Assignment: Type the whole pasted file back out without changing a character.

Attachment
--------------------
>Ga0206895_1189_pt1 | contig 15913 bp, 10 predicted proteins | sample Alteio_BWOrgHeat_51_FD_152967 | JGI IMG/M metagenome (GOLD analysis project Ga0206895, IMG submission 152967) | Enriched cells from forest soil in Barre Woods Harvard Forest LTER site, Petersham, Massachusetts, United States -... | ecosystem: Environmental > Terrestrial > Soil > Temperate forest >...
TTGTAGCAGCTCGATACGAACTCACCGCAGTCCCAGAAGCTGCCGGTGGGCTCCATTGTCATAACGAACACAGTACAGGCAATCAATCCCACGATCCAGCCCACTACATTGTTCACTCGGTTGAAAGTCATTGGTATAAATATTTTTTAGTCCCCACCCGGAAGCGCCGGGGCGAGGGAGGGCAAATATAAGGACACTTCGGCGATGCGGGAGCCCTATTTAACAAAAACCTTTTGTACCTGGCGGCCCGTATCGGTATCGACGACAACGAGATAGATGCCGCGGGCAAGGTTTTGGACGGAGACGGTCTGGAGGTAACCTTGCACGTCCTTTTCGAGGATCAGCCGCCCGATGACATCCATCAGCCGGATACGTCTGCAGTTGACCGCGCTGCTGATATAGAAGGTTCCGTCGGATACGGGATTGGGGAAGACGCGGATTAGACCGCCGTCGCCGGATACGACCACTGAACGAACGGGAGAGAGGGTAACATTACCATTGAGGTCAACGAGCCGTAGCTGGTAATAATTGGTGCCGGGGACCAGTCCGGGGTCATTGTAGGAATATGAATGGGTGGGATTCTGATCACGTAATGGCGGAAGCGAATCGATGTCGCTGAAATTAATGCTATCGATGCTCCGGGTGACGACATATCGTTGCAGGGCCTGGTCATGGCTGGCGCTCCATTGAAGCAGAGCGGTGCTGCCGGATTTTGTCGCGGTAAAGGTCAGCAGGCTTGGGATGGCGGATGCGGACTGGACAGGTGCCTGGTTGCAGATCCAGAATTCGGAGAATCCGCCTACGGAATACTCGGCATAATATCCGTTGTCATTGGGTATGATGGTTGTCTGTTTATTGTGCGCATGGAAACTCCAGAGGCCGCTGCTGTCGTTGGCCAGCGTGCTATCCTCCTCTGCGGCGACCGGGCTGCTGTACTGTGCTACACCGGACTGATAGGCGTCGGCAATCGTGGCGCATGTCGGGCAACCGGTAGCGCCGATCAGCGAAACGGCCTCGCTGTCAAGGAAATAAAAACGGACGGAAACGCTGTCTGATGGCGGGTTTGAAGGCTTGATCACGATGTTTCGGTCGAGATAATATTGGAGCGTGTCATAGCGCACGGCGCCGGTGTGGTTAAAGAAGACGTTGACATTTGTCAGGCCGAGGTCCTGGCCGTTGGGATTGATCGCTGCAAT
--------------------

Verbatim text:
>Ga0206895_1189_pt1 | contig 15913 bp, 10 predicted proteins | sample Alteio_BWOrgHeat_51_FD_152967 | JGI IMG/M metagenome (GOLD analysis project Ga0206895, IMG submission 152967) | Enriched cells from forest soil in Barre Woods Harvard Forest LTER site, Petersham, Massachusetts, United States -... | ecosystem: Environmental > Terrestrial > Soil > Temperate forest >...
TTGTAGCAGCTCGATACGAACTCACCGCAGTCCCAGAAGCTGCCGGTGGGCTCCATTGTCATAACGAACACAGTACAGGCAATCAATCCCACGATCCAGCCCACTACATTGTTCACTCGGTTGAAAGTCATTGGTATAAATATTTTTTAGTCCCCACCCGGAAGCGCCGGGGCGAGGGAGGGCAAATATAAGGACACTTCGGCGATGCGGGAGCCCTATTTAACAAAAACCTTTTGTACCTGGCGGCCCGTATCGGTATCGACGACAACGAGATAGATGCCGCGGGCAAGGTTTTGGACGGAGACGGTCTGGAGGTAACCTTGCACGTCCTTTTCGAGGATCAGCCGCCCGATGACATCCATCAGCCGGATACGTCTGCAGTTGACCGCGCTGCTGATATAGAAGGTTCCGTCGGATACGGGATTGGGGAAGACGCGGATTAGACCGCCGTCGCCGGATACGACCACTGAACGAACGGGAGAGAGGGTAACATTACCATTGAGGTCAACGAGCCGTAGCTGGTAATAATTGGTGCCGGGGACCAGTCCGGGGTCATTGTAGGAATATGAATGGGTGGGATTCTGATCACGTAATGGCGGAAGCGAATCGATGTCGCTGAAATTAATGCTATCGATGCTCCGGGTGACGACATATCGTTGCAGGGCCTGGTCATGGCTGGCGCTCCATTGAAGCAGAGCGGTGCTGCCGGATTTTGTCGCGGTAAAGGTCAGCAGGCTTGGGATGGCGGATGCGGACTGGACAGGTGCCTGGTTGCAGATCCAGAATTCGGAGAATCCGCCTACGGAATACTCGGCATAATATCCGTTGTCATTGGGTATGATGGTTGTCTGTTTATTGTGCGCATGGAAACTCCAGAGGCCGCTGCTGTCGTTGGCCAGCGTGCTATCCTCCTCTGCGGCGACCGGGCTGCTGTACTGTGCTACACCGGACTGATAGGCGTCGGCAATCGTGGCGCATGTCGGGCAACCGGTAGCGCCGATCAGCGAAACGGCCTCGCTGTCAAGGAAATAAAAACGGACGGAAACGCTGTCTGATGGCGGGTTTGAAGGCTTGATCACGATGTTTCGGTCGAGATAATATTGGAGCGTGTCATAGCGCACGGCGCCGGTGTGGTTAAAGAAGACGTTGACATTTGTCAGGCCGAGGTCCTGGCCGTTGGGATTGATCGCTGCAAT